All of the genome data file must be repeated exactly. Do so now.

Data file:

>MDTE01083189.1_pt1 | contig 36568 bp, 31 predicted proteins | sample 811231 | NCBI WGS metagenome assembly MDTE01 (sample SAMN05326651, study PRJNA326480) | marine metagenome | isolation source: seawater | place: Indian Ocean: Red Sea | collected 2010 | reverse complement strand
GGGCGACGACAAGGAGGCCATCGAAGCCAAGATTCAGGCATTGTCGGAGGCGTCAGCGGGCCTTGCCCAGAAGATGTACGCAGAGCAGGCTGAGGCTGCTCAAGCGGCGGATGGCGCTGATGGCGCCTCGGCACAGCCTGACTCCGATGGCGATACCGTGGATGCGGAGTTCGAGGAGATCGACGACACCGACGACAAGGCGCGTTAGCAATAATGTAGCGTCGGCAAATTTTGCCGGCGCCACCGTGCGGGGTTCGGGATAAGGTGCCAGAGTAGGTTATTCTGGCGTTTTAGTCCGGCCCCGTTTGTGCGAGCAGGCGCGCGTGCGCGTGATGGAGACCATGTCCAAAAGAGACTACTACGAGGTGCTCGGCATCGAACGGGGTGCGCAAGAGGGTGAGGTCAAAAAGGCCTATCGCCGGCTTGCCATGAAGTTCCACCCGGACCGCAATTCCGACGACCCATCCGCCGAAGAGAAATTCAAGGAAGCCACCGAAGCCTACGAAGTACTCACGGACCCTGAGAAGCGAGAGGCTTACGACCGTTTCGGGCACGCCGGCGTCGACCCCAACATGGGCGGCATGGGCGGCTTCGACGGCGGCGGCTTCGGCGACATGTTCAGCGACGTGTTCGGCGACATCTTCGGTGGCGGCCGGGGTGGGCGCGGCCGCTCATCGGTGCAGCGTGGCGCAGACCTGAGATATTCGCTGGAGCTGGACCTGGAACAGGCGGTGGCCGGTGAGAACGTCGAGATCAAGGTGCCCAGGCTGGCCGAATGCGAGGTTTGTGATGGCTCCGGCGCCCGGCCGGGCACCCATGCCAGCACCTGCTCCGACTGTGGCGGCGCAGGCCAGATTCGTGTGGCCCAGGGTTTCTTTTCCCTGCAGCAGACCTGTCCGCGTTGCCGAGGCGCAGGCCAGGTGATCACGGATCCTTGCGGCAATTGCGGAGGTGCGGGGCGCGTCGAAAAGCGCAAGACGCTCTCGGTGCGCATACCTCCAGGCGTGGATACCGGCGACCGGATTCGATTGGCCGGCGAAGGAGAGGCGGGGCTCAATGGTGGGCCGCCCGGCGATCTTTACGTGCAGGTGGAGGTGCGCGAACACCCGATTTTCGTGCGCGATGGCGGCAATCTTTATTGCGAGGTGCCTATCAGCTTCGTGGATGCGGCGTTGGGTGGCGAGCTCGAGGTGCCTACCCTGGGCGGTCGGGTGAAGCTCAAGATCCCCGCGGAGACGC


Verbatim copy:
>MDTE01083189.1_pt1 | contig 36568 bp, 31 predicted proteins | sample 811231 | NCBI WGS metagenome assembly MDTE01 (sample SAMN05326651, study PRJNA326480) | marine metagenome | isolation source: seawater | place: Indian Ocean: Red Sea | collected 2010 | reverse complement strand
GGGCGACGACAAGGAGGCCATCGAAGCCAAGATTCAGGCATTGTCGGAGGCGTCAGCGGGCCTTGCCCAGAAGATGTACGCAGAGCAGGCTGAGGCTGCTCAAGCGGCGGATGGCGCTGATGGCGCCTCGGCACAGCCTGACTCCGATGGCGATACCGTGGATGCGGAGTTCGAGGAGATCGACGACACCGACGACAAGGCGCGTTAGCAATAATGTAGCGTCGGCAAATTTTGCCGGCGCCACCGTGCGGGGTTCGGGATAAGGTGCCAGAGTAGGTTATTCTGGCGTTTTAGTCCGGCCCCGTTTGTGCGAGCAGGCGCGCGTGCGCGTGATGGAGACCATGTCCAAAAGAGACTACTACGAGGTGCTCGGCATCGAACGGGGTGCGCAAGAGGGTGAGGTCAAAAAGGCCTATCGCCGGCTTGCCATGAAGTTCCACCCGGACCGCAATTCCGACGACCCATCCGCCGAAGAGAAATTCAAGGAAGCCACCGAAGCCTACGAAGTACTCACGGACCCTGAGAAGCGAGAGGCTTACGACCGTTTCGGGCACGCCGGCGTCGACCCCAACATGGGCGGCATGGGCGGCTTCGACGGCGGCGGCTTCGGCGACATGTTCAGCGACGTGTTCGGCGACATCTTCGGTGGCGGCCGGGGTGGGCGCGGCCGCTCATCGGTGCAGCGTGGCGCAGACCTGAGATATTCGCTGGAGCTGGACCTGGAACAGGCGGTGGCCGGTGAGAACGTCGAGATCAAGGTGCCCAGGCTGGCCGAATGCGAGGTTTGTGATGGCTCCGGCGCCCGGCCGGGCACCCATGCCAGCACCTGCTCCGACTGTGGCGGCGCAGGCCAGATTCGTGTGGCCCAGGGTTTCTTTTCCCTGCAGCAGACCTGTCCGCGTTGCCGAGGCGCAGGCCAGGTGATCACGGATCCTTGCGGCAATTGCGGAGGTGCGGGGCGCGTCGAAAAGCGCAAGACGCTCTCGGTGCGCATACCTCCAGGCGTGGATACCGGCGACCGGATTCGATTGGCCGGCGAAGGAGAGGCGGGGCTCAATGGTGGGCCGCCCGGCGATCTTTACGTGCAGGTGGAGGTGCGCGAACACCCGATTTTCGTGCGCGATGGCGGCAATCTTTATTGCGAGGTGCCTATCAGCTTCGTGGATGCGGCGTTGGGTGGCGAGCTCGAGGTGCCTACCCTGGGCGGTCGGGTGAAGCTCAAGATCCCCGCGGAGACGC